“Oklahoma State wins case against drugmaker in historic opioid trial”
That recent headline was startling, financial and reputational damage to a major pharmaceutical firm seems incalculable. The profits made from opioid pain relief drugs were huge and, it was argued, have carried on for two decades.
The UN reports that Americans consume more than 99% of world opioid prescriptions. These drugs have brought benefits. But the consequences for society have been severe too, it was claimed, as a reported 130 Americans have died every day from opioid overdose.
Remember that the US drug industry had problems inflicted upon it in 1982, when an unknown member of the public injected some bottles of Tylenol (a pain reliever similar to paracetamol) with cyanide. Seven members of the American public died. The pharmaceutical firm which produced Tylenol recalled their complete stock of product and reintroduced it in a triple sealed pack, regaining 65% of their market within 6 months, while maintaining their strong reputation as a highly ethical company. It had spent over $100 million in this process.
In both instances (Oklahoma opioids and Tylenol) the same firm was involved, Johnson & Johnson.
Clearly things have changed at J & J. Or is it that ethical standards in many businesses are perhaps more difficult now?
While there may be ethical shortcomings in one company or one industry, it is heartening to learn that a group of top CEOs from Business Roundtable says maximizing shareholder profits can no longer be the primary goal of corporations. Showing 181 signatures of executives representing many of the largest companies in the US (including the chairman of J & J!), the statement* says in part, “…balancing the shareholder’s expectations of maximum return against other priorities is one of the fundamental problems confronting corporate management. The shareholder must receive a good return but the legitimate concerns of other constituencies also must have the appropriate attention. (…)|” This statement comes at a time of widening income inequality, rising expectations from the public for corporate behaviour and proposals from Democratic lawmakers that aim to revamp or even restructure American capitalism. But this shows that ethical leadership can have bite.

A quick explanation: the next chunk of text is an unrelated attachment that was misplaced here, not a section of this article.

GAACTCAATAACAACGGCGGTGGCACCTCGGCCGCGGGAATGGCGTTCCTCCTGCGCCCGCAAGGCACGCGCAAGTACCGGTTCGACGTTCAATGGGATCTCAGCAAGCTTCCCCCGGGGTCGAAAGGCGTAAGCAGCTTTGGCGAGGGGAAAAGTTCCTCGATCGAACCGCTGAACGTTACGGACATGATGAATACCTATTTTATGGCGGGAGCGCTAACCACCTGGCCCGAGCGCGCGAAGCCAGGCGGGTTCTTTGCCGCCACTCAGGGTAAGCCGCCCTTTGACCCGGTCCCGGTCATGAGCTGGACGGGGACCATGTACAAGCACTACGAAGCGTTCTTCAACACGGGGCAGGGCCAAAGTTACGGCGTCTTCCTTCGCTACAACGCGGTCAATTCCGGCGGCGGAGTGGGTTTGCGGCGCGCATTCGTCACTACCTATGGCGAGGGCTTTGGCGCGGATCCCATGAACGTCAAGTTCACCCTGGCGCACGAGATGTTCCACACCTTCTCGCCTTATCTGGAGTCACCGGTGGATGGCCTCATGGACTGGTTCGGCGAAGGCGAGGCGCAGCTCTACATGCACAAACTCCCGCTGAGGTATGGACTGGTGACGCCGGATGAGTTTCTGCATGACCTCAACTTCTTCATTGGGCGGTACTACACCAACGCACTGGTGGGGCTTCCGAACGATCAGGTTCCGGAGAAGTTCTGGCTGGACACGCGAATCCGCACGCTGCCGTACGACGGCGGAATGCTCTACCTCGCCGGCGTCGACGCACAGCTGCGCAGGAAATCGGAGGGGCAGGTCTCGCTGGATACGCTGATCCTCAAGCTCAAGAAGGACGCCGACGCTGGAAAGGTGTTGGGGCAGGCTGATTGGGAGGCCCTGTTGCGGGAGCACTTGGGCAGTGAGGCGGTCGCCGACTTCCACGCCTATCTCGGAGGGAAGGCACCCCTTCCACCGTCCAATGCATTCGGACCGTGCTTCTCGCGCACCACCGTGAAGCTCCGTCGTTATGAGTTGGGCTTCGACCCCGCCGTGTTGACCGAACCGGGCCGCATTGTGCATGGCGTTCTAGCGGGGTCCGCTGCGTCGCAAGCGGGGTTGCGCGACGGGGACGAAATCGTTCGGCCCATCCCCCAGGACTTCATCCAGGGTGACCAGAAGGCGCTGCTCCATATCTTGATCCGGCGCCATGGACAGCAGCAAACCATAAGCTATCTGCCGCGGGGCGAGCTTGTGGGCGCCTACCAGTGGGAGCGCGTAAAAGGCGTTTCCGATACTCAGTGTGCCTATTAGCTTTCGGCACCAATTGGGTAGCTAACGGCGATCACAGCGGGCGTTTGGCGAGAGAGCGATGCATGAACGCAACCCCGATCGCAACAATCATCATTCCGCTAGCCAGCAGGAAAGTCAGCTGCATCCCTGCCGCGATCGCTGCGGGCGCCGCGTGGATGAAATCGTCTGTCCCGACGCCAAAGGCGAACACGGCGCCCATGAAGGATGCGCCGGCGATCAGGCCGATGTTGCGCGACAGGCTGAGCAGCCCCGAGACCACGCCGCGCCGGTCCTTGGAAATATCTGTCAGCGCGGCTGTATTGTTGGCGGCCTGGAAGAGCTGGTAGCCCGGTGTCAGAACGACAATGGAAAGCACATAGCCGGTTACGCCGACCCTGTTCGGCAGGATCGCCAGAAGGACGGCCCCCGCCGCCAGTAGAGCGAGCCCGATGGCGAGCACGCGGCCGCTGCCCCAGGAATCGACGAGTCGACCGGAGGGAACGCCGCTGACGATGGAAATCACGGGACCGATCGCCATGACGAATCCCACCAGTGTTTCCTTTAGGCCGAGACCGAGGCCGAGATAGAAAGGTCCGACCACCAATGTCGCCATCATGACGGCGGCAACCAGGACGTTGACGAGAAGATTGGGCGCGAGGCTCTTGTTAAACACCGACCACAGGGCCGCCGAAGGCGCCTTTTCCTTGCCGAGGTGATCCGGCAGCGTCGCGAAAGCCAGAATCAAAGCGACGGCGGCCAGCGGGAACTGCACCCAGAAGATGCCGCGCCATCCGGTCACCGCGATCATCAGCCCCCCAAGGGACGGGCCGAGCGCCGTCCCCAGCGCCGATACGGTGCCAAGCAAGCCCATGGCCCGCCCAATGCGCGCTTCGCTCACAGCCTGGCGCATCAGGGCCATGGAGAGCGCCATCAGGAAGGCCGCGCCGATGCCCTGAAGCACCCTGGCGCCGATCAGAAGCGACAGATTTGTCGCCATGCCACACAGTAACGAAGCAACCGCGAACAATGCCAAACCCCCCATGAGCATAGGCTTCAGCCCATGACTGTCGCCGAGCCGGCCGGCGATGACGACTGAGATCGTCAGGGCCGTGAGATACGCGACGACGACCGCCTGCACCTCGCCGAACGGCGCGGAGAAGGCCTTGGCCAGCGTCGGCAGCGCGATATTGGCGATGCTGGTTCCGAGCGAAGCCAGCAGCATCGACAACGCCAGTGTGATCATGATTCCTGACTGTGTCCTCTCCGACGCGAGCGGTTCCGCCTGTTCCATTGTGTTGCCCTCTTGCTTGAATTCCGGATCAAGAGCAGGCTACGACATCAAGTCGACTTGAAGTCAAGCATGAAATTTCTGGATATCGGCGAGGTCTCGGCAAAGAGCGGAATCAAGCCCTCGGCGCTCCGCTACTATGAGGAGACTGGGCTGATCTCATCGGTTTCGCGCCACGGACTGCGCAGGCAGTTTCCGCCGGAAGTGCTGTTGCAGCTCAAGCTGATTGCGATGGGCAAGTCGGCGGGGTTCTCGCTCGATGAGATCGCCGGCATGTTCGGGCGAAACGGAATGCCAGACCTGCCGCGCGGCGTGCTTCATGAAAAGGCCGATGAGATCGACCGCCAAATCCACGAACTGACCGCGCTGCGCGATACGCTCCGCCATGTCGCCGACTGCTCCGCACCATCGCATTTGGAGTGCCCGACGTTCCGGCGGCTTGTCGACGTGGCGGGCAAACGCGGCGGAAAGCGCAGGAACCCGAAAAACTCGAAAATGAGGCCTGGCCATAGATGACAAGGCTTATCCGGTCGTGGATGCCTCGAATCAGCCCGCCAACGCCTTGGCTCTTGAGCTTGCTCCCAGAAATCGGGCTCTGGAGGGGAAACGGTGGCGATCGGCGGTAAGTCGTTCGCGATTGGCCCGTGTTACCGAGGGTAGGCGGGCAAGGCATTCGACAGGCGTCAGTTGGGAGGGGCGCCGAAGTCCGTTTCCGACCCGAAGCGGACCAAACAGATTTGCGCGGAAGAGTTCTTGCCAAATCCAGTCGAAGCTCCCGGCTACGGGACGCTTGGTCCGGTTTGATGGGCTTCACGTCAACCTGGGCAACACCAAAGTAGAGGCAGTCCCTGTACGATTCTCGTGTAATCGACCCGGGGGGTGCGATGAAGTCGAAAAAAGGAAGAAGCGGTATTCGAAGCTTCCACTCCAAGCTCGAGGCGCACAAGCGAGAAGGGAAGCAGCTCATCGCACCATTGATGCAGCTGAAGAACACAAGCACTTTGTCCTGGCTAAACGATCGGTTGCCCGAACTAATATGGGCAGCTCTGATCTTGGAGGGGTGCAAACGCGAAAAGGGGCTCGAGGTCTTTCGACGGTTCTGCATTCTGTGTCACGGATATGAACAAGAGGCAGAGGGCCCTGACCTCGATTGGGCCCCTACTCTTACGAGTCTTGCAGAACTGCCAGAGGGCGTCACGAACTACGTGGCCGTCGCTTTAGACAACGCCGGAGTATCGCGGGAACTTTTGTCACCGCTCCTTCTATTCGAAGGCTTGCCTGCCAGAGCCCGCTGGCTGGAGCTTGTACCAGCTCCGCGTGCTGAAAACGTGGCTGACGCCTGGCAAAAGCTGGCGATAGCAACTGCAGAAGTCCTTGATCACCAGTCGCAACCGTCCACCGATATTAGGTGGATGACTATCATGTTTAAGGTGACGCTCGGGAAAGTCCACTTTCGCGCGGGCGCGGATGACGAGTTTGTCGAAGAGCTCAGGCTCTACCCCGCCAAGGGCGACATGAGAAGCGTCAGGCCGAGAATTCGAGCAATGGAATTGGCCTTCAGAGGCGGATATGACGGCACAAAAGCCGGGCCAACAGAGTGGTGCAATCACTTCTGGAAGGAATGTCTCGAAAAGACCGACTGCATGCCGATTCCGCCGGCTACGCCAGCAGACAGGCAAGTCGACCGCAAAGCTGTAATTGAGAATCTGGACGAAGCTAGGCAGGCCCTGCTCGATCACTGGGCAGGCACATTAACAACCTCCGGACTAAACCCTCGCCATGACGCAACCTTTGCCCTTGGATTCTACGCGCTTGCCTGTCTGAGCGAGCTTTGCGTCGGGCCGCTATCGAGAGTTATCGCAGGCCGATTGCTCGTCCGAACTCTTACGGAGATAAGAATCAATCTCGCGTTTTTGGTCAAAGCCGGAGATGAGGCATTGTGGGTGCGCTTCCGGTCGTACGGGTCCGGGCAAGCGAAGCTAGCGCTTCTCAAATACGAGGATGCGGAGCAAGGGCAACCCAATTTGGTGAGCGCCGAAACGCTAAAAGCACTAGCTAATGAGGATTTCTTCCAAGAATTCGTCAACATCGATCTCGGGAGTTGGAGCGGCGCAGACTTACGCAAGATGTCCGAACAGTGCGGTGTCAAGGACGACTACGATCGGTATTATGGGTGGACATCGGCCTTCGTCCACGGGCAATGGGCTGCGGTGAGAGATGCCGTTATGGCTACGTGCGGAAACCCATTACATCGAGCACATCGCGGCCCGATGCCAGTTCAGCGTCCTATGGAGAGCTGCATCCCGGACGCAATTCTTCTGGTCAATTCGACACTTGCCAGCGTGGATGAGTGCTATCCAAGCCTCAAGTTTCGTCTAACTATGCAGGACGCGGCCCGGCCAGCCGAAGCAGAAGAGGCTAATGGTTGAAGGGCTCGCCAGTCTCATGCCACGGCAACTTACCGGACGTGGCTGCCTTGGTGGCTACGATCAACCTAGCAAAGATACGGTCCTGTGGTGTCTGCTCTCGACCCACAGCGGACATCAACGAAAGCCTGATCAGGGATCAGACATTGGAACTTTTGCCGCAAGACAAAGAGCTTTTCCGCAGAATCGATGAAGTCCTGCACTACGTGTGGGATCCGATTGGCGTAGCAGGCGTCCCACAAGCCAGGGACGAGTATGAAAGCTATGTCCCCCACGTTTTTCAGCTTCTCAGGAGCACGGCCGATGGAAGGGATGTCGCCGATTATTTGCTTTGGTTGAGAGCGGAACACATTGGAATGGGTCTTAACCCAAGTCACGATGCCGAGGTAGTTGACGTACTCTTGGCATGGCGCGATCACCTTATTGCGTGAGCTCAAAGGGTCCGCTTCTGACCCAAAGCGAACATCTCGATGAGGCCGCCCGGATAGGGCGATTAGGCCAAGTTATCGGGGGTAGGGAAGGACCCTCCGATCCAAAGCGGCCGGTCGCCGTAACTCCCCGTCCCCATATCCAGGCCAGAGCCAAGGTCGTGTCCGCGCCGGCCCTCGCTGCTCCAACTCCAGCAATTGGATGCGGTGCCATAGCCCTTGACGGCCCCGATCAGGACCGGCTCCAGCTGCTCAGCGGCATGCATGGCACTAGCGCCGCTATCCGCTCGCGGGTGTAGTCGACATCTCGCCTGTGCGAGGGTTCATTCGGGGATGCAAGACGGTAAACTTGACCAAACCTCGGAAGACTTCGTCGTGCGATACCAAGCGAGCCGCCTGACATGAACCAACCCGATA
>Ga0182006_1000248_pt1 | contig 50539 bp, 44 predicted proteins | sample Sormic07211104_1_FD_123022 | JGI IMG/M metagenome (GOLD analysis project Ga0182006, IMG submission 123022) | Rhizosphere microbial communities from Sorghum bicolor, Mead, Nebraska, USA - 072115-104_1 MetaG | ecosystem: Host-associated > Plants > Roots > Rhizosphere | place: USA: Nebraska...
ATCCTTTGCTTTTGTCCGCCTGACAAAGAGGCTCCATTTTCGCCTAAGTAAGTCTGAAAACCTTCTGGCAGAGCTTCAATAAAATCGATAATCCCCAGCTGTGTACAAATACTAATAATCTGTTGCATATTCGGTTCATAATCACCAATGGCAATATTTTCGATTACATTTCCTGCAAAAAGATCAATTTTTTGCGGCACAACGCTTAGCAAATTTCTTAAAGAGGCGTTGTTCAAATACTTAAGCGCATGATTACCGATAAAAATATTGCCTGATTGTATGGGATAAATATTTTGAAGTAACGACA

It is heartening indeed that within the current political and business climate, many industry leaders commit themselves to viewing the purpose of the corporation as being considerably larger than just making profits for shareholders. And that these individuals are concerned about what is often the most difficult of ethical problems when measuring profit against other concerns: ‘What is the right thing to do?’ Are these the types of companies in which you would feel comfortable to invest directly or indirectly through savings and pension funds? I would and, I am sure, so would many others.